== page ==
December 11, 2017

The Commission Reports and Judges Listen

Ann Farmer

In March 2015, lawyer Dora Monserrate-­Peñagaricano was representing a client in a deposition hearing in the U.S. District Court for Puerto Rico when she complained aloud to a colleague that the room was hot.

“You’re not getting menopause, I hope,” interjected the opposing lawyer, Camilo Salas, in front of 14 other, mostly male, lawyers.

Monserrate bridled at his comment. And in a sanctions hearing several months later, U.S. District Judge Francisco A. Besosa also chastised Salas for it, quoting the American Bar Association report First Chairs at Trial: More Women Need Seats at the Table to emphasize the comment’s discriminatory nature and negative impact: “An ABA report published this year,” stated the judge, “identified ‘inappropriate or stereotypical comments’ directed at female attorneys by opposing counsel as one of the causes of the marked underrepresentation of women in lead trial attorney roles.”

It’s not the only time that the First Chairs report—which examines why there is a dearth of women lawyers in lead counsel and trial counsel posts and what to do about it—has been cited in sanction hearings. Since its release in 2015, this first-of-its-kind study, published as a joint project of the American Bar Foundation and the ABA Commission on Women in the Profession (CWP), seems to be having the precise effect that its coauthors hoped it would.

“I think having judges call that behavior out, and having a study that they can rely on,” is a powerful tool for change, says coauthor Roberta D. Liebenberg, a former chair of the CWP and a senior partner at Philadelphia-based Fine, Kaplan and Black, R.P.C. Stephanie A. Scharf, who heads the litigation practice at the women-owned Chicago firm Scharf Banks Marmor LLC, served as Liebenberg’s coauthor.

The two began by taking a random sample (608 cases) of all the civil and criminal cases filed in 2013 in the U.S. District Court for the Northern District of Illinois. They examined the cases from the perspectives of (1) type of case, (2) type of practice setting, and (3) type of client. They found that women were consistently underrepresented in lead counsel roles in almost all types of legal settings. Notably, men were three times more likely than women to serve as lead counsel in civil cases. And when surveying criminal cases, the authors found that men were four times more likely than women to serve as trial lawyers.

“You could go into any courtroom and just by being there know that there are not enough women as first chair trial lawyers,” Liebenberg says. “But because we did the statistics, the thing has really taken off. It’s been cited by several courts in sanctioning lawyers for biased behavior, like during a deposition. It’s been cited in a law review article. It’s been cited by The Wall Street Journal and the New York Times. And it really shows you how important the statistical backup is—to validate what we can all see with our eyes.”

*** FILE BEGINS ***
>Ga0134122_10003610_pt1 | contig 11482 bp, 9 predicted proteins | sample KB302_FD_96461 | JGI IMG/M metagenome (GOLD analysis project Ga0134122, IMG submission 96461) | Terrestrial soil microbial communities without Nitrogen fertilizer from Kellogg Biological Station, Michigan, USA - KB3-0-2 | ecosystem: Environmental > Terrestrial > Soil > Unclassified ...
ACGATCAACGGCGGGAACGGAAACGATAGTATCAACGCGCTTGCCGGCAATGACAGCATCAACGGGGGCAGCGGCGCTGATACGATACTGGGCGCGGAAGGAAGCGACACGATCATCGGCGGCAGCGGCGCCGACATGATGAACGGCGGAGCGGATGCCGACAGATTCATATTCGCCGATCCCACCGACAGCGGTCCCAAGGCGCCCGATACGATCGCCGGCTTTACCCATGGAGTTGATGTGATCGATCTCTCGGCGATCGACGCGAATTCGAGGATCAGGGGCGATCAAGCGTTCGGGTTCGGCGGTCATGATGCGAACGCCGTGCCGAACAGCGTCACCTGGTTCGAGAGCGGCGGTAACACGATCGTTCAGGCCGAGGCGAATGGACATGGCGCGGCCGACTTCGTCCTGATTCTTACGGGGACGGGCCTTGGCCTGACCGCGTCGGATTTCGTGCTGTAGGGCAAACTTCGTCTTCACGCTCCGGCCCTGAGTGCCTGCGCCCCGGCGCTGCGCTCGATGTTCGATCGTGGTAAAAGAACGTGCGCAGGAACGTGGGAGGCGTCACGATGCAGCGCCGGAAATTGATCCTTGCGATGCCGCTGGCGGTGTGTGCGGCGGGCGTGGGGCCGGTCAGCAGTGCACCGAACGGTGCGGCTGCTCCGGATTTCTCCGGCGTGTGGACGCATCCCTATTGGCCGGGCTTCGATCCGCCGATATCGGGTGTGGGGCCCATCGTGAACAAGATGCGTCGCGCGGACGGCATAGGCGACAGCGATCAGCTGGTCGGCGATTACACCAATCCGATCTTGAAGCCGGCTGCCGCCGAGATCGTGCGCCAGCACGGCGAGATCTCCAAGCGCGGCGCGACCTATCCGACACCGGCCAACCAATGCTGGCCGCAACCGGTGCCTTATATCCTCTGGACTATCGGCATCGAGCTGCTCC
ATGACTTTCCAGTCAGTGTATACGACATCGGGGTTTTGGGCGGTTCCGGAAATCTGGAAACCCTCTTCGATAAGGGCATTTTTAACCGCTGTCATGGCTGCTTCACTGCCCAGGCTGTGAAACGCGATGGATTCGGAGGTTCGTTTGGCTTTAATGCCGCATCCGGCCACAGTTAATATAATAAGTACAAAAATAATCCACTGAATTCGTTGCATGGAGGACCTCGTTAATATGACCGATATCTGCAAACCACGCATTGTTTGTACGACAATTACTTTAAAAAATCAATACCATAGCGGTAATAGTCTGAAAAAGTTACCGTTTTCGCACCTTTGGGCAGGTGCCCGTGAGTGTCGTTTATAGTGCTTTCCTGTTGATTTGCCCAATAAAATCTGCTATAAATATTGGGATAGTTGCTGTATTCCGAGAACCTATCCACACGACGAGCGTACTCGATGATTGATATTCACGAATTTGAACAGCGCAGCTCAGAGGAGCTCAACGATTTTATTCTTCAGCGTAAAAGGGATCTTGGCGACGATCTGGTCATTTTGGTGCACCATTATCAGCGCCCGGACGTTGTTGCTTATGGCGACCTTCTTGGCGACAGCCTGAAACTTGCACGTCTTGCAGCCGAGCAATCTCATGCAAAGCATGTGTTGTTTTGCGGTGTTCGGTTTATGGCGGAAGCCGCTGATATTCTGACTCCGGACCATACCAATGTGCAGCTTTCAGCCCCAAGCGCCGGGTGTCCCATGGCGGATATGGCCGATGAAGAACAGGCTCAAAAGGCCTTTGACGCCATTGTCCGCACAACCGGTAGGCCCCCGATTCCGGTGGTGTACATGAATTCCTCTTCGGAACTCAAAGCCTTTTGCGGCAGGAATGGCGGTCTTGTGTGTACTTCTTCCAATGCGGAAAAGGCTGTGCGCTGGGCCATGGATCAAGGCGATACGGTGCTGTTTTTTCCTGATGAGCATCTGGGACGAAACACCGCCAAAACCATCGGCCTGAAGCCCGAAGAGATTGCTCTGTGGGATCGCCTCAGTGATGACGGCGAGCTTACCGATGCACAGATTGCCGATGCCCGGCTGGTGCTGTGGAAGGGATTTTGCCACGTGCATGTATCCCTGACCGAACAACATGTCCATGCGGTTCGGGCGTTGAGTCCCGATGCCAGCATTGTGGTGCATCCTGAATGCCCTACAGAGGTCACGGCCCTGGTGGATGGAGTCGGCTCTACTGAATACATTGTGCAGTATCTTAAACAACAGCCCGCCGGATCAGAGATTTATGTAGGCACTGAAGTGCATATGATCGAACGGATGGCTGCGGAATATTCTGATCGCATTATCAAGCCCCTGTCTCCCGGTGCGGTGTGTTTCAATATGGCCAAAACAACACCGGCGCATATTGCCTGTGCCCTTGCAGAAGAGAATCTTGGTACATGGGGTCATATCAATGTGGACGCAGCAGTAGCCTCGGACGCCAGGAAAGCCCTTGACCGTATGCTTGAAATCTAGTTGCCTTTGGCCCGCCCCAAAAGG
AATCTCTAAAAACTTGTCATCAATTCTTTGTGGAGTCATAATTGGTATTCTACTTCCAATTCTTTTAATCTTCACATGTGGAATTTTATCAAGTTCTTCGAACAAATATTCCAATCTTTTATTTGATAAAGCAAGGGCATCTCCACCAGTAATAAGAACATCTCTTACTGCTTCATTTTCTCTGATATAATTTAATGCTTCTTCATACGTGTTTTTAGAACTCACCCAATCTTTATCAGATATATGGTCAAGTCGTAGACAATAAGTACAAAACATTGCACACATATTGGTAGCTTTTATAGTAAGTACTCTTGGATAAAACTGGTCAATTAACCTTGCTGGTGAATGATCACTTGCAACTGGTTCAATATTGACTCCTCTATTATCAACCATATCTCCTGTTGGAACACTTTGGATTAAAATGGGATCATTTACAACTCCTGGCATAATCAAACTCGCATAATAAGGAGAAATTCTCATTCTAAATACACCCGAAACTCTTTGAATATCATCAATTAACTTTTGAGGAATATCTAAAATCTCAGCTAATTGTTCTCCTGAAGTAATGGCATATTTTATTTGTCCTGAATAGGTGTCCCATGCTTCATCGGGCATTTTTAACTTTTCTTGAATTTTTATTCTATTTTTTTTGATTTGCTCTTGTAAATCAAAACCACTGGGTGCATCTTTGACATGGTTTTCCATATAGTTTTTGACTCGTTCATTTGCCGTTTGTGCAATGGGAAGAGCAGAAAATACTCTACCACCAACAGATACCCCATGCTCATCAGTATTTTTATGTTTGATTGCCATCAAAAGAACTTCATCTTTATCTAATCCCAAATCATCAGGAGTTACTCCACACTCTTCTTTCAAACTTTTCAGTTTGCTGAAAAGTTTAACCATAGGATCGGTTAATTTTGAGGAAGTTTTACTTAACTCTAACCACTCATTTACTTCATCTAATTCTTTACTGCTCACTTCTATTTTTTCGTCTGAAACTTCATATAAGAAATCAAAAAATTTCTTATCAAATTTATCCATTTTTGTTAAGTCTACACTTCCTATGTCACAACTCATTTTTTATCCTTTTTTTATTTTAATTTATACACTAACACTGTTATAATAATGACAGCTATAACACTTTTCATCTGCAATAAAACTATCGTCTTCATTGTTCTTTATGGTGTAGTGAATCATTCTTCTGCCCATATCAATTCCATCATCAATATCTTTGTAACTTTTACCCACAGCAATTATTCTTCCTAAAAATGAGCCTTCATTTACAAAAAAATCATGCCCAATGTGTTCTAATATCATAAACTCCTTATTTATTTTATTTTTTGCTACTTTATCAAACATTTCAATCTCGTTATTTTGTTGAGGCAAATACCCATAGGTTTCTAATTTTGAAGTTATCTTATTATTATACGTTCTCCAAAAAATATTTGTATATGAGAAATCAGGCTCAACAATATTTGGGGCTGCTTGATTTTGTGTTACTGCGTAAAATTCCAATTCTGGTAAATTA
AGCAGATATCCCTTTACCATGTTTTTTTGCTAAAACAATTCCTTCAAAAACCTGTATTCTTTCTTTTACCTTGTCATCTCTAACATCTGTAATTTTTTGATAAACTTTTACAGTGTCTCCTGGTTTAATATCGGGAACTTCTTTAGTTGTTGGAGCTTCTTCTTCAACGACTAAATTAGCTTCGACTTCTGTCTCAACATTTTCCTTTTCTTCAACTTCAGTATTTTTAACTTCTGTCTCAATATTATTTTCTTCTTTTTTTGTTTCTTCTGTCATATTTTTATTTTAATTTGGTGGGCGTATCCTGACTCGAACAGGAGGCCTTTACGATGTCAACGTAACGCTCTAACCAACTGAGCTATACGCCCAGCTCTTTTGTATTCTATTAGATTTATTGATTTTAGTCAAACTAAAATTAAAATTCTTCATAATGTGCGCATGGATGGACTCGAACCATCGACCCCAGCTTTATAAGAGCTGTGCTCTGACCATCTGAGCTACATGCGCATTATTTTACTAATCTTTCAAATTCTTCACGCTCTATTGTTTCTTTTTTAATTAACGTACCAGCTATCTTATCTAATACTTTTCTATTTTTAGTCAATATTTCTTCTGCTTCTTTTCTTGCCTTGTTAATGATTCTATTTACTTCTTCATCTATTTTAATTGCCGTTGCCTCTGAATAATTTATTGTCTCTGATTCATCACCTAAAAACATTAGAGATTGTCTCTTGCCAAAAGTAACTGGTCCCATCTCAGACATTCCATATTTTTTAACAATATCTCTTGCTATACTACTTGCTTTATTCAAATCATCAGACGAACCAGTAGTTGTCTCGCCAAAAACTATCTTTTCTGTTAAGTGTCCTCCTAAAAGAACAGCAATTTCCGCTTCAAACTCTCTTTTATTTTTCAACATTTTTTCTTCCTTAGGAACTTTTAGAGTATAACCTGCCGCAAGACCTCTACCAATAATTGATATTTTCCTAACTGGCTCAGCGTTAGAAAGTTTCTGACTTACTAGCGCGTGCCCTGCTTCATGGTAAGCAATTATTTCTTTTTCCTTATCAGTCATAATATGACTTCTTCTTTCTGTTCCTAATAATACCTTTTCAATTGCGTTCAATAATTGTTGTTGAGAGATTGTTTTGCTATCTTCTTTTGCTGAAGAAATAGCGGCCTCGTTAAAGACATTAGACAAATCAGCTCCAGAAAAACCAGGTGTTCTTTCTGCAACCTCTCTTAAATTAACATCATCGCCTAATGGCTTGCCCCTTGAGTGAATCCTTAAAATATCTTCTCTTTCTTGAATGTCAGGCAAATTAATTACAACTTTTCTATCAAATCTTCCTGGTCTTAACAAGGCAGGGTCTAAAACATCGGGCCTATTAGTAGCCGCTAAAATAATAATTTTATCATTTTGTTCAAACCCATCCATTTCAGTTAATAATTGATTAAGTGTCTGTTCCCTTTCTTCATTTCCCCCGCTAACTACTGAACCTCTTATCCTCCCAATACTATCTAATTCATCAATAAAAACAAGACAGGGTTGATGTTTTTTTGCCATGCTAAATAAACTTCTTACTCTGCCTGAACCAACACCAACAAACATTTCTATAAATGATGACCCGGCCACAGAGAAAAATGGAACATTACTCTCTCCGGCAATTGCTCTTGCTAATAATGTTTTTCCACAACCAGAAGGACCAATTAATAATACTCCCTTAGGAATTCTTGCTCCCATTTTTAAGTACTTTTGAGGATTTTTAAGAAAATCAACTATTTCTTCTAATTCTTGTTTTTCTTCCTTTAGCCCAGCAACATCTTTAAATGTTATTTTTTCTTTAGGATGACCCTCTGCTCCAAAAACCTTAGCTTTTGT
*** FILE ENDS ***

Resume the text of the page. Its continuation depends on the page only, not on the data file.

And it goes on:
It has also set the stage for a correlating study. Temple University Beasley School of Law in Philadelphia recently released its statistics on all leadership counsel appointments made in the past five years with regard to multidistrict litigation (MDL). Again, men were found to secure the vast majority of top positions.

“While progress has been made, especially in 2015,” says Dana J. Alvaré, a research fellow at Temple’s Stephen and Sandra Sheller Center for Social Justice and author of the report, the research indicated that female lawyers were appointed to only 16.5 percent of total MDL leadership positions. And when they were appointed, it was more often to second-tier leadership roles.

Specifically, women received 15 percent of first-tier leadership positions and 19 percent of second-tier leadership positions over a five-year period ending July 1, 2016. The results also showed that the gender of the judge, the district of the appointing court, and the type of case had no significant effect on the rate of female appointment. The percentages do appear to increase, though, when there are more slots to fill, as in big cases.

“We were very excited to see that the First Chairs report got so much press and was discussed so widely among the bench and bar,” says Alvaré, who hopes that the Temple results, the statistical piece of which debuted during an ABA webinar in November 2016, similarly contribute to “the ongoing discussion in the legal community about how to achieve greater diversity in court appointments and the profession as a whole.”

“I’m not necessarily shocked,” says Aimee Wagstaff, referring to the Temple statistics. A founding partner at Andrus Wagstaff PC, a Denver-based firm where she specializes in MDL, Wagstaff adds that she thinks “it’s embarrassing to our profession—that needs to change.”